The National SENCo Workload Survey undertaken in October 2018, led to the publication of the report: It’s about time: The impact of SENCo workload on the professional and the school (Curran et al., 2018).
The same research team have since undertaken a review of the survey (October 2019) to explore what impact the report has had on SENDCos and, as a consequence, outcomes for children with additional needs. The new report: The time is now: Addressing missed opportunities for Special Educational Needs Support and Coordination in our schools (Curran et al., 2020) is summarised below.
- 96% of respondents believe that SENCos should have protected time to perform their roles, however only 17% of the SENCos surveyed had had their protected time increased in line with the recommendations of the previous report and 22% of SENCos had been allocated less time to facilitate the role in 2019/2020, than in comparison to the previous academic year, particularly in the secondary setting. 50% of SENCos stated that their allocated time in 2019/2020 had stayed the same as the previous academic year – but the way in which their time was being used had changed with many taking on additional duties (not SEND related) for example assistant head or safeguarding lead (due to budgetary constraints).
- Nearly three-quarters of SENCos continue to cite administration tasks as taking up the majority of their allocated SENCo time particularly the time to complete Education, Health and Care plan assessment requests, as well as the paperwork requirements from differing local authorities in terms of providing evidence for referrals to SEND teams and needs assessments. This was supported by many Headteachers requesting greater clarity and unification of paperwork, referrals routes, and the ability to access timely, appropriate local authority support.
- Most SENCos said they need more support, particularly more administration support. With a request that reduced paperwork, or greater support with administration, would enable the SENCo to direct their work to supporting children, families and teachers more effectively.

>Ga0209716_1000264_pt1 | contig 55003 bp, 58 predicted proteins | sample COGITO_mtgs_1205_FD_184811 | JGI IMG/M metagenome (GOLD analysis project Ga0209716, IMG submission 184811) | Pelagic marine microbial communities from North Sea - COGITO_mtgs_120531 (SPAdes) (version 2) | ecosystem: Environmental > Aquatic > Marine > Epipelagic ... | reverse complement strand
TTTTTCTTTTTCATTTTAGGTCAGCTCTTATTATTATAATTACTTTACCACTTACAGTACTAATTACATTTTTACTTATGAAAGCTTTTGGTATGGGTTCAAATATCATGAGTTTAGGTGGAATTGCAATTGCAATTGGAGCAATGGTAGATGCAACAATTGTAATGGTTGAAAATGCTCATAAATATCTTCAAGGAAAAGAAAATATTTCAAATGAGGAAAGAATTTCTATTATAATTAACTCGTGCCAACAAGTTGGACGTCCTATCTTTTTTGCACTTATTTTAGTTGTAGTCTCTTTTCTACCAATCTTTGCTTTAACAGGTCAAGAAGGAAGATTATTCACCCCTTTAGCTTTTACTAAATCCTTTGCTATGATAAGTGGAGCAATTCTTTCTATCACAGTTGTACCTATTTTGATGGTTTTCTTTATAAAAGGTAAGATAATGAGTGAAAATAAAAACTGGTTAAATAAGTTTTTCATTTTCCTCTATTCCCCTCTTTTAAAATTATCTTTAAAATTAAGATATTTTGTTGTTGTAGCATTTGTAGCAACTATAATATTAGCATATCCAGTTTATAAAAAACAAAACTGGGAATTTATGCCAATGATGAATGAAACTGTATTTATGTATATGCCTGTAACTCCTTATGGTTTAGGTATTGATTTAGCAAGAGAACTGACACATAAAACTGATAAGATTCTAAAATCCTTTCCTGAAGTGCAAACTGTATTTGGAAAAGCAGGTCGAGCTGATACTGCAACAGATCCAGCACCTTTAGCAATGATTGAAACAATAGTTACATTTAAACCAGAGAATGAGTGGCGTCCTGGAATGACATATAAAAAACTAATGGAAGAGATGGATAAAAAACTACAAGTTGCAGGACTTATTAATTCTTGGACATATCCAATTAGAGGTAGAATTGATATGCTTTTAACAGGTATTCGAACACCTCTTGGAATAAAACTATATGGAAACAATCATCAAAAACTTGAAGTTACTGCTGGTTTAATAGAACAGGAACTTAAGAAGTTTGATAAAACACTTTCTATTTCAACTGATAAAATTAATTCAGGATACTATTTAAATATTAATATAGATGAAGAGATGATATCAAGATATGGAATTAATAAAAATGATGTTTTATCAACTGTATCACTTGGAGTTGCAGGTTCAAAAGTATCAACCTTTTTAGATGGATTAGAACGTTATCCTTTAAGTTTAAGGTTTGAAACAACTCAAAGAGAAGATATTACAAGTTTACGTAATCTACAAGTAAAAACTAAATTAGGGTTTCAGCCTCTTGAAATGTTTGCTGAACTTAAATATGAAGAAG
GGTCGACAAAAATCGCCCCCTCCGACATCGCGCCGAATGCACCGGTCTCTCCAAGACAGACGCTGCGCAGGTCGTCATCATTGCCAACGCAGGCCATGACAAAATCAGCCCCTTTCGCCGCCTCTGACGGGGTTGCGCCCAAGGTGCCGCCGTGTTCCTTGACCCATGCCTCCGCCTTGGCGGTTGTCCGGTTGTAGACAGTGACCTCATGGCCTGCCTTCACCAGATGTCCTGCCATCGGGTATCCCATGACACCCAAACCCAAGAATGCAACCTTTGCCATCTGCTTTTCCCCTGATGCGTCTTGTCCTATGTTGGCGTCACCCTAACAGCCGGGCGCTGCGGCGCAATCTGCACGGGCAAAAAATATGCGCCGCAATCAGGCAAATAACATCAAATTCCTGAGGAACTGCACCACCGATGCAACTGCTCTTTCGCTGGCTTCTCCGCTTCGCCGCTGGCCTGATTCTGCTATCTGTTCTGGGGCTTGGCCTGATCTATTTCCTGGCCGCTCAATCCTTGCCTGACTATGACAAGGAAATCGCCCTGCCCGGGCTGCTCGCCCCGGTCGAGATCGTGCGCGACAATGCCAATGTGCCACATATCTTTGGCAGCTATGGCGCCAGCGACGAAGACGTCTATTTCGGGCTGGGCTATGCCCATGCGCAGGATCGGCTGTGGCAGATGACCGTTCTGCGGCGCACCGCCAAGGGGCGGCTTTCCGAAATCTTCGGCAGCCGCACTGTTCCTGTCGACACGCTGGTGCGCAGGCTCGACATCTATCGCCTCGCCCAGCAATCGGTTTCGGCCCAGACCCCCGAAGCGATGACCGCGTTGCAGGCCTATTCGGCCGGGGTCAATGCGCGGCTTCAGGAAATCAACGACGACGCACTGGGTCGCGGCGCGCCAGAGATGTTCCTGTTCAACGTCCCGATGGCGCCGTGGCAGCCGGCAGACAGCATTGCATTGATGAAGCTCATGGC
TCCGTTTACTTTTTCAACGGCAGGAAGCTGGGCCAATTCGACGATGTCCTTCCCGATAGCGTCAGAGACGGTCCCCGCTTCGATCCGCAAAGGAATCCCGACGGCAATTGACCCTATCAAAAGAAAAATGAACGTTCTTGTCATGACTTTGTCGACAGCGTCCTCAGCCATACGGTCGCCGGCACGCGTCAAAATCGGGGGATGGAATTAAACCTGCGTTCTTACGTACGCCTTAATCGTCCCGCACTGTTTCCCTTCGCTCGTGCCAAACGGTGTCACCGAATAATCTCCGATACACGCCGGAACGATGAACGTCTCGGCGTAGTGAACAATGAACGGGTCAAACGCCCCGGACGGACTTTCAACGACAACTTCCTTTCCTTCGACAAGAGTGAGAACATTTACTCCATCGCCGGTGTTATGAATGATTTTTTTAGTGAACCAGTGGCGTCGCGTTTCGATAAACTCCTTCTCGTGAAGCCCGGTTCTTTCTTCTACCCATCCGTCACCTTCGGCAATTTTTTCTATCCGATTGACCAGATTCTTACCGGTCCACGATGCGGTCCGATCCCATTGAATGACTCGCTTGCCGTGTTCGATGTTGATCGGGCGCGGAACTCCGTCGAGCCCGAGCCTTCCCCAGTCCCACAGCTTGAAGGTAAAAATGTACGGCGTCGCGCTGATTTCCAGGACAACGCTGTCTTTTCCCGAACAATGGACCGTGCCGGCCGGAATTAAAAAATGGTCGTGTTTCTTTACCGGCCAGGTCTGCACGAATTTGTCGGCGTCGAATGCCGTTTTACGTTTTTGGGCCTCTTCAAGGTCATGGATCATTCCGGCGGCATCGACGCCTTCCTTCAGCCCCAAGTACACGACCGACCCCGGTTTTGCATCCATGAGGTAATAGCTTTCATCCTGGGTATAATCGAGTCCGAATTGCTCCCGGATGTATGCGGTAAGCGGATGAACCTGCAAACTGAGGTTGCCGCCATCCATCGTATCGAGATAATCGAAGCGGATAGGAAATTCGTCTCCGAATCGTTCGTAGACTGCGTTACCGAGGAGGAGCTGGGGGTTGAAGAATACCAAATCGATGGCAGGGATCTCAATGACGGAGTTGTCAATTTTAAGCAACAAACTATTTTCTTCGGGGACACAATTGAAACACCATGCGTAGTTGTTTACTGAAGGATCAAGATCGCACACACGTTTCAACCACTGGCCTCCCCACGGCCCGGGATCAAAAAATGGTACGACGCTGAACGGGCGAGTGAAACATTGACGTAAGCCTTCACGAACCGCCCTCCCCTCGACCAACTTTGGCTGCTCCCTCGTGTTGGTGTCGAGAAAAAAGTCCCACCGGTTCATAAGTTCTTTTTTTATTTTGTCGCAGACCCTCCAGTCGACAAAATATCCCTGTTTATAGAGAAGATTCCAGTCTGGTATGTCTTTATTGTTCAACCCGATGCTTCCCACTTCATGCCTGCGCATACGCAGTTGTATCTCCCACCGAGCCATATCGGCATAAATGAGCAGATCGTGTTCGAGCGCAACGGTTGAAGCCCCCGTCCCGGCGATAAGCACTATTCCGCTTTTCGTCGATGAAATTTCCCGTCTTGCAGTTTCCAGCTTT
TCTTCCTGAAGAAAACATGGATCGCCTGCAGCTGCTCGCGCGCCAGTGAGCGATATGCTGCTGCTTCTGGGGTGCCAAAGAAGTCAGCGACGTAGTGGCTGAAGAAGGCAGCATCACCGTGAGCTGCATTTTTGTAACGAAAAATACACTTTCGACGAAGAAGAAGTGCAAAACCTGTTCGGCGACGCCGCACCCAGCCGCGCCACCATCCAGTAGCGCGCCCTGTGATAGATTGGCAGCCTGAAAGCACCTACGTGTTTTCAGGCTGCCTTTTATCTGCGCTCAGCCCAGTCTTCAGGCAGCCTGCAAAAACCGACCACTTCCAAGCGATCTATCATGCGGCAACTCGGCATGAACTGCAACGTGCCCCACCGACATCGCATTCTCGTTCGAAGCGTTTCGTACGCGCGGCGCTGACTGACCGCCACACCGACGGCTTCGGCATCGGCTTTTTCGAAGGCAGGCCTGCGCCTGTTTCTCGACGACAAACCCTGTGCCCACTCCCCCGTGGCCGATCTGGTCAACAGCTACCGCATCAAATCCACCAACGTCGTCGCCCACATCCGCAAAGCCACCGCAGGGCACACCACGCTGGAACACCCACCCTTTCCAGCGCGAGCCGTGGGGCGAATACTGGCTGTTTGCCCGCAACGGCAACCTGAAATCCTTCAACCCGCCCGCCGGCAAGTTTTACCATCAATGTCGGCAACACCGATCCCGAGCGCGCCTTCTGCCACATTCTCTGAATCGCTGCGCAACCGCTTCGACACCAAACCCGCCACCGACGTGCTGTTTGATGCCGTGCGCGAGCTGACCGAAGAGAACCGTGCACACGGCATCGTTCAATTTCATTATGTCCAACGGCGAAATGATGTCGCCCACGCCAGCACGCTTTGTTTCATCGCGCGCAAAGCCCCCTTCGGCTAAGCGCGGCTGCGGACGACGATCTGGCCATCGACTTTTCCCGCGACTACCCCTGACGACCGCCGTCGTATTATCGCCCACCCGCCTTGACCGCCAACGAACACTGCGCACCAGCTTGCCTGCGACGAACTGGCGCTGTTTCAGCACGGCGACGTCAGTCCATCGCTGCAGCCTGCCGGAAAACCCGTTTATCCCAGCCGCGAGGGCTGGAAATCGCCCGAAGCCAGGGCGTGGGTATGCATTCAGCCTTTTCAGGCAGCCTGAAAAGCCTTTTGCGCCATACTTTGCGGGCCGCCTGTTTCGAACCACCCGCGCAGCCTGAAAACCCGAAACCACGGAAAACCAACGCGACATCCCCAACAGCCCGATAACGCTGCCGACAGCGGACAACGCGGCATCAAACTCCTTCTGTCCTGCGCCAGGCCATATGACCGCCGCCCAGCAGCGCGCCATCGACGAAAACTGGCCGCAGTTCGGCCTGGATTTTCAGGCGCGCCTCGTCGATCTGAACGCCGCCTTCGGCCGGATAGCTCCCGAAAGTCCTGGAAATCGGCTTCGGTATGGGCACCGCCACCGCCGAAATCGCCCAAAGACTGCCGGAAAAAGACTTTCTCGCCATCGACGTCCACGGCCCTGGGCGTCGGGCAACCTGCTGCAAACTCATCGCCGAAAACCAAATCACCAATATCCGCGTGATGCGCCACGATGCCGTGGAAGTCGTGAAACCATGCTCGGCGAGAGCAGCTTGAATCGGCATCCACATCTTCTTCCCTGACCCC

- The respondents, overwhelmingly, felt that the greatest priority in schools should be to provide effective provision for children with SEND through High Quality Teaching. SENCos stated that more was expected of teachers, as they were required to provide support within class, which previously may have been provided by an additional adult, or through an intervention. As a result, SENCos recognised that teachers need more training and support to manage this workload.
The impending revision of the 0 – 25 Special Educational Needs and Disability (SEND) Code of Practice (DfE and DoH, 2015) is an opportunity to develop the SENCO role, and related provision, at a national and local level. The report suggest the following areas should be considered…
Regarding the SENCo role:
- SENCos should have statutory protected time (in addition to their PPA and requirements for other roles held in school) to allow the effective facilitation of the role, to enable them to work with, and advocate for, children, young people and their families.
- It should be a statutory requirement that the SENCo is a member of the school senior leadership team by September 2021 (not just as part of their other duties).
- SEND support should be a team approach which would better, reflect collective responsibility for SEND provision (Particular consideration should be given as to how the role is facilitated in secondary schools and alternative provision.)
- The role of the SENCo in Multi-Academy Trusts should include clarity regarding whether a SENCo can work across more than one school, and how this links to ensuring SENCos have adequate, protected time to undertake their role effectively.
Regarding provision for children with SEN:
- The legal term for SEND should be reviewed in light of rapid development in sector understanding regarding neuro-diversity, as well the changing demographic of our school population.
- The four broad areas of need as defined in the SEND Code of Practice (2015) should be revisited to ensure that they provide accurate guidance for education professionals when planning special educational provision.
- Reconsider the use and application of the ‘category’ SEND Support, particularly as to whether it is appropriate to have one term to represent such a broad and diverse group.